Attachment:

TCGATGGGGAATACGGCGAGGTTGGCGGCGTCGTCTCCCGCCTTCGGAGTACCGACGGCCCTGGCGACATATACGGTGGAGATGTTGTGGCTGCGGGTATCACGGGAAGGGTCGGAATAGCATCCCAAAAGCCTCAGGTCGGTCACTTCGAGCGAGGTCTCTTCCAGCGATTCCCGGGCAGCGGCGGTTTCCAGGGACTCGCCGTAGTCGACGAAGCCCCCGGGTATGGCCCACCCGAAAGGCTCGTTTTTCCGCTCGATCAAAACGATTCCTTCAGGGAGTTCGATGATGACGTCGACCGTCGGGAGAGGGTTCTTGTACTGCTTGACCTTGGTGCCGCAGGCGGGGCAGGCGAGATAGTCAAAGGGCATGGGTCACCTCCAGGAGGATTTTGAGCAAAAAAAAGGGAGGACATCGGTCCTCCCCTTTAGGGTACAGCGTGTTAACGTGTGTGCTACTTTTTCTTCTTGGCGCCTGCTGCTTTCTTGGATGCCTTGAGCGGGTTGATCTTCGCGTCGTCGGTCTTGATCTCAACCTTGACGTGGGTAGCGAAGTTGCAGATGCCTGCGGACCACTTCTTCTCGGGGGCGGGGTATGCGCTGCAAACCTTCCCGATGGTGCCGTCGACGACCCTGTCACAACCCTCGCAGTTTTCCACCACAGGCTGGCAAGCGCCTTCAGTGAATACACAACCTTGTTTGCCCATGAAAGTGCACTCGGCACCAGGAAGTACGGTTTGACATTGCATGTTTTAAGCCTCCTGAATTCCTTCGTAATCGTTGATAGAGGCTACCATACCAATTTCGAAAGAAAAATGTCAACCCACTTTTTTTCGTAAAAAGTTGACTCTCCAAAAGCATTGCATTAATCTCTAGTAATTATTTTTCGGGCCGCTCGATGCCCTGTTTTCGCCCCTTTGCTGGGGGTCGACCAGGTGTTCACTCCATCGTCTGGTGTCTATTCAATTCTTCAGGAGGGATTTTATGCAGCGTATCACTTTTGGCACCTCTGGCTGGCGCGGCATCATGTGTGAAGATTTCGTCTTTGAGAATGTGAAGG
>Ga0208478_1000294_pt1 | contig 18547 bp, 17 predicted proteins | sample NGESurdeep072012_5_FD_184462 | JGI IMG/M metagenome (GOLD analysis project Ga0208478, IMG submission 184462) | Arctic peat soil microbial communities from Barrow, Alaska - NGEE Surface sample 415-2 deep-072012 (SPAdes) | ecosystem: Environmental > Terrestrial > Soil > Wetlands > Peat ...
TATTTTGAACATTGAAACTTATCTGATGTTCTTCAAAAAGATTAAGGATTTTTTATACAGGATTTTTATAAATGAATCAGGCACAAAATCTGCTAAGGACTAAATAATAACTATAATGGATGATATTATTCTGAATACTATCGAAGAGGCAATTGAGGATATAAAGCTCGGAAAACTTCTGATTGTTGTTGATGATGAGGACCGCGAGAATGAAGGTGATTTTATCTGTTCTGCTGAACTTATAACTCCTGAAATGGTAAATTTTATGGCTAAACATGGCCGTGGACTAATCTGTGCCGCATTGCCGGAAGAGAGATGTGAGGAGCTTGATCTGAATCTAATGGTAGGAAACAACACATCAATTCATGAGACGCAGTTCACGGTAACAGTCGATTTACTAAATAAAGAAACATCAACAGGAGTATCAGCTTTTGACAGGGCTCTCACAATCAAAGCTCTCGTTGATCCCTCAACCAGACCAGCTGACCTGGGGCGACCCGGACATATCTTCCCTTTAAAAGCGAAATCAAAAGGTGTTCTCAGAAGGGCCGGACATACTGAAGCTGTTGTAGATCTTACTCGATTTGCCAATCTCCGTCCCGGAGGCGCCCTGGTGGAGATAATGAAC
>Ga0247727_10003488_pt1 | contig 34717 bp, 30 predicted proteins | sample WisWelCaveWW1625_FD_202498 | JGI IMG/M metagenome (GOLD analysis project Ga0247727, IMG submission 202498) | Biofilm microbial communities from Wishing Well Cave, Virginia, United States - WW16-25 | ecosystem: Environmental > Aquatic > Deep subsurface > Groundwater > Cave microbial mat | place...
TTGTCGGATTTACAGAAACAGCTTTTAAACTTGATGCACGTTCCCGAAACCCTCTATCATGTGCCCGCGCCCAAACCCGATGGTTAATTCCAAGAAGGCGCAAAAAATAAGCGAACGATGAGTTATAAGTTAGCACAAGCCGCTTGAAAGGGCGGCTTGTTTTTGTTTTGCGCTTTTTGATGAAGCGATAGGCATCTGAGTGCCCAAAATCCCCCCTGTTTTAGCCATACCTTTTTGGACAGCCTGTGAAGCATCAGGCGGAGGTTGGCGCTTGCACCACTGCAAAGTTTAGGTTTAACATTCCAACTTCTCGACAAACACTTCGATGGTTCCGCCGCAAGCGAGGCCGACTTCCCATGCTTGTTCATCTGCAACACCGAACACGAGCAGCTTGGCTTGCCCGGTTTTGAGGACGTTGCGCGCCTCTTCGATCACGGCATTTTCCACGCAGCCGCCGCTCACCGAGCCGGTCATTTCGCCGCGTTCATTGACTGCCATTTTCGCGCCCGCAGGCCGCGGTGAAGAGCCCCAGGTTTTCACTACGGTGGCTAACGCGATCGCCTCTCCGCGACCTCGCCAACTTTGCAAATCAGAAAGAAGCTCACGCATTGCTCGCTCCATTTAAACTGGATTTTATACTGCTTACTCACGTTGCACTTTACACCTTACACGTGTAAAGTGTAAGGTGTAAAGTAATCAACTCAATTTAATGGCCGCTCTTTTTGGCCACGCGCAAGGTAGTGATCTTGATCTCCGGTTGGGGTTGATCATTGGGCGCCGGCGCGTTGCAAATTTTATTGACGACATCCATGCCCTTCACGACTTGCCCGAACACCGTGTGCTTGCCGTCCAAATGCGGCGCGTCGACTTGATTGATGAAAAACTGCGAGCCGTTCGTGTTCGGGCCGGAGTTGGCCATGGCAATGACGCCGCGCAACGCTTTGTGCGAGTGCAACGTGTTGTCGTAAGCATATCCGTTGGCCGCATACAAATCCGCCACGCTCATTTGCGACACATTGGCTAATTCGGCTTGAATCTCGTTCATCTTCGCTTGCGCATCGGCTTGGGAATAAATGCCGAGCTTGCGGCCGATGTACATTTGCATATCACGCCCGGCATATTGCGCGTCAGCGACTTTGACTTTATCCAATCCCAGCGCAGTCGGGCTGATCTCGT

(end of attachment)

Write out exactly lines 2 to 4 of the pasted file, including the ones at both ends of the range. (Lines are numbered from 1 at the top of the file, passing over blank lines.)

>Ga0208478_1000294_pt1 | contig 18547 bp, 17 predicted proteins | sample NGESurdeep072012_5_FD_184462 | JGI IMG/M metagenome (GOLD analysis project Ga0208478, IMG submission 184462) | Arctic peat soil microbial communities from Barrow, Alaska - NGEE Surface sample 415-2 deep-072012 (SPAdes) | ecosystem: Environmental > Terrestrial > Soil > Wetlands > Peat ...
TATTTTGAACATTGAAACTTATCTGATGTTCTTCAAAAAGATTAAGGATTTTTTATACAGGATTTTTATAAATGAATCAGGCACAAAATCTGCTAAGGACTAAATAATAACTATAATGGATGATATTATTCTGAATACTATCGAAGAGGCAATTGAGGATATAAAGCTCGGAAAACTTCTGATTGTTGTTGATGATGAGGACCGCGAGAATGAAGGTGATTTTATCTGTTCTGCTGAACTTATAACTCCTGAAATGGTAAATTTTATGGCTAAACATGGCCGTGGACTAATCTGTGCCGCATTGCCGGAAGAGAGATGTGAGGAGCTTGATCTGAATCTAATGGTAGGAAACAACACATCAATTCATGAGACGCAGTTCACGGTAACAGTCGATTTACTAAATAAAGAAACATCAACAGGAGTATCAGCTTTTGACAGGGCTCTCACAATCAAAGCTCTCGTTGATCCCTCAACCAGACCAGCTGACCTGGGGCGACCCGGACATATCTTCCCTTTAAAAGCGAAATCAAAAGGTGTTCTCAGAAGGGCCGGACATACTGAAGCTGTTGTAGATCTTACTCGATTTGCCAATCTCCGTCCCGGAGGCGCCCTGGTGGAGATAATGAAC
>Ga0247727_10003488_pt1 | contig 34717 bp, 30 predicted proteins | sample WisWelCaveWW1625_FD_202498 | JGI IMG/M metagenome (GOLD analysis project Ga0247727, IMG submission 202498) | Biofilm microbial communities from Wishing Well Cave, Virginia, United States - WW16-25 | ecosystem: Environmental > Aquatic > Deep subsurface > Groundwater > Cave microbial mat | place...